I love making buntings. It’s become a problem– I have a lot of them. I’ve considered selling them at craft shows, but the jury is still out on that. Today, however, I’m going to share how you can make your own crafty goodness! Here’s how I made my Crafty Goodness, Halloween Bunting.
- 1/4 yard of fabric in 3 to 5 colors/patterns
- Package of Matching Biased Tape (I think the double works better)
- Sewing Machine
- Rotary Cutter–bonus if it’s a pinking cut
- Stencil of some sort (optional)
- Paint (optional)
- Another adult to help…you’ll see why. (also optional)
So I admit I didn’t remember to take the best pictures of what I was doing, but hopefully you’ll get the gist of it. 🙂
Since this is not going to be worn, I cheated and did not wash the fabric first.
You want to fold your fabric in half and then in half again. I iron it to make it lay nicely. Lay it on your cutting board and get your stencil (I snagged this G triangle at Hobby Lobby for 50% off making it $1! I use it all the time now!) I was able to get 3 cuts out of my fabric by flipping my stencil and then unfolding the middle and using that.
Before I bought my G Flag from HL, I would measure my flags on my cutting board or make them out of card stock. The risk of the card stock stencil is cutting it when you cut your fabric.
ADDING THE PAINTED PORTION
Here’s where you might need/want another adult to help you. I was able to do this part by myself but then I didn’t have anyone to take the pictures. I wanted to have my boys be a part of this bunting, so I decided to make ghosts with their feet. As a last minute add on I used Little Mister’s hand too to make Frankenstein (though it kind of looks like a friendly monster). If you put your toddler in the high chair with a cookie, he will cooperate for about 37 seconds for you to get a decent footprint. He might freak out a bit about the hands, but you’ll get them! Had I had another adult, I also think I could have got the toddler’s ghost foot better.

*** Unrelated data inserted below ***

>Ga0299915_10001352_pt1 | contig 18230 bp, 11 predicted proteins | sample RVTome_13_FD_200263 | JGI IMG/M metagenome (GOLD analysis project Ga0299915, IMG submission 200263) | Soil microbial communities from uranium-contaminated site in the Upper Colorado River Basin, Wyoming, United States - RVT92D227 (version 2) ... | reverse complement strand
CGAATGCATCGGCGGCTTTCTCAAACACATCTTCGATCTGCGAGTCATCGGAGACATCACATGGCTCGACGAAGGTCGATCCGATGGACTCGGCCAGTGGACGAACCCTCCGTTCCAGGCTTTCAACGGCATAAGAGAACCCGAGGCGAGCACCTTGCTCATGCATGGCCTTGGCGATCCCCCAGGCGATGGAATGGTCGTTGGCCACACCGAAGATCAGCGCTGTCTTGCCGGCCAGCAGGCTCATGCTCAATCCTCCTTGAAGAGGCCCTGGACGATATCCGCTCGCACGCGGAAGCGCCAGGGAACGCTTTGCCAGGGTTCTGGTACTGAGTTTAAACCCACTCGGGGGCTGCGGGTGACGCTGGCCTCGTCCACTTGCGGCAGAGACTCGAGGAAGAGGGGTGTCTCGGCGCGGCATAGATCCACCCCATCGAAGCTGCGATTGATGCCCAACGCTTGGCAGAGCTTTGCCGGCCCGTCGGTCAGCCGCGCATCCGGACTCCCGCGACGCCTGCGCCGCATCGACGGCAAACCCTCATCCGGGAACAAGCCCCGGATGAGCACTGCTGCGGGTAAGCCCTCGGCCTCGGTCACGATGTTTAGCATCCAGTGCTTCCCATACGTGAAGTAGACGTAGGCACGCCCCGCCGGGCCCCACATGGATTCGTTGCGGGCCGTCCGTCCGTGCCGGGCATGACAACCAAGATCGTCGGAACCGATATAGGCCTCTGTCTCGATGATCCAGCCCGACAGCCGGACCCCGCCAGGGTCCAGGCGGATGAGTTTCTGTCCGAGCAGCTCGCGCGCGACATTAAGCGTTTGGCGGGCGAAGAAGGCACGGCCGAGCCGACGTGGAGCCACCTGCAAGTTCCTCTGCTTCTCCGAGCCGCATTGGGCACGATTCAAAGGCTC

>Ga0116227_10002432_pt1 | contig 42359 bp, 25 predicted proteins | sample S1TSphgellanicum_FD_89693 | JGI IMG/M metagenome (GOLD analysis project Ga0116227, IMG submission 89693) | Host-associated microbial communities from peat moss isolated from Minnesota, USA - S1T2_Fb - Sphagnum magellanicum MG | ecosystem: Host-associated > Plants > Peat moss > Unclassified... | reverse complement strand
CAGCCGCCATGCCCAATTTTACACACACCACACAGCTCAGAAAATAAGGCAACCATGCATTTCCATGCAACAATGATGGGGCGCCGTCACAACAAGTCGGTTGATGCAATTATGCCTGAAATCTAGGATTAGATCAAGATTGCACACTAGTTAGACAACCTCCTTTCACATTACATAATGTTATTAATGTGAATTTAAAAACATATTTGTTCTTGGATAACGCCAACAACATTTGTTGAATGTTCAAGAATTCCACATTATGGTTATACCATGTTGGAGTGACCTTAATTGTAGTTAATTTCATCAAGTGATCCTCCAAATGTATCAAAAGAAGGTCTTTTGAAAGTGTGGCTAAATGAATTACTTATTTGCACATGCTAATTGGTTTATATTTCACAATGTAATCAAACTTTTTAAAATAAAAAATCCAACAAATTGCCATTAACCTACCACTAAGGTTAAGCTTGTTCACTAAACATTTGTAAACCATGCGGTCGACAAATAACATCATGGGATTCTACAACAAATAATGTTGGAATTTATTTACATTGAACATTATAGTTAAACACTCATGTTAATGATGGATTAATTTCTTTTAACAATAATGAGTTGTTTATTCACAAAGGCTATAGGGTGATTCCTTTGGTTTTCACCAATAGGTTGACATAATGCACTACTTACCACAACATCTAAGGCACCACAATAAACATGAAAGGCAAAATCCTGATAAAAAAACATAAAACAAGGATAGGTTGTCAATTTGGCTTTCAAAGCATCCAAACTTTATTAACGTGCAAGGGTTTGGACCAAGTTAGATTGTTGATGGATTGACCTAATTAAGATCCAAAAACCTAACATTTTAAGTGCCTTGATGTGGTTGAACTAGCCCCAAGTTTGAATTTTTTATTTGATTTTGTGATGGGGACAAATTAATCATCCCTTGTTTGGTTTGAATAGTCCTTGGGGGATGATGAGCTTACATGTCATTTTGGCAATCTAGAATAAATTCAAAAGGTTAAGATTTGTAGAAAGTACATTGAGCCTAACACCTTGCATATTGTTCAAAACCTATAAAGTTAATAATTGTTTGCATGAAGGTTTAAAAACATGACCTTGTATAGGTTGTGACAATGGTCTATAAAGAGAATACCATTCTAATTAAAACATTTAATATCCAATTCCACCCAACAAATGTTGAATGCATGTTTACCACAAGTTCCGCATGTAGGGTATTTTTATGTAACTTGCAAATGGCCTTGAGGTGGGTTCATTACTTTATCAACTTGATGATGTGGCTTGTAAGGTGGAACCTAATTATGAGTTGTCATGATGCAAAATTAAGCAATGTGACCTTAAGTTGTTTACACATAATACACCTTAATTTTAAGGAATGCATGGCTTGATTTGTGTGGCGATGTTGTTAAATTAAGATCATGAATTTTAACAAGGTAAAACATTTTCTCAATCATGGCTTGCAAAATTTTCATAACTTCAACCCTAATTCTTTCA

After we were done with the feet and hands, I let him paint his ‘pun-kin’ and he was very proud of the job he had done!
Littlest Mister did not care one bit that I was painting his feet and stamping them on fabric. I put him in the sink for a bath right after I was done.
This is the part that take the most patience–pinning your flags to the biased tape. I like to pin them first so I can space them out however I want them spaced. If I’m not putting spaces between each flag, I skip this step. Make sure you leave some tape at the beginning and the end so you can tie your bunting or make a loop to hang it. Also, note how little biased tape I have to work with…it’s annoying and I think when I use the double it’s a bit wider, but I only have single biased tape here because I accidentally bought the wrong stuff.
Once all your flags are pinned to your biased tape, you can use your sewing machine and run a single stitch along the the line of flags. I then flip it over and run another single stitch running along the bottom of the biased tape.
Since I cut my flags with a pinking rotary cutter I do not do anything with the edges. I’ve tried to make them look more finished, but it’s difficult and I think they look okay with unfinished edges.
I fold over the ends to make a loop and sew the ends to the first flag so I can hang my bunting from two nails if I want. Next, snip all your little threads and display your bunting!
Close-Ups of the Ghost Feet and Frankenstein Hand
Here are just a few of the buntings I’ve made recently.
There ya have it–Crafty Goodness for your home!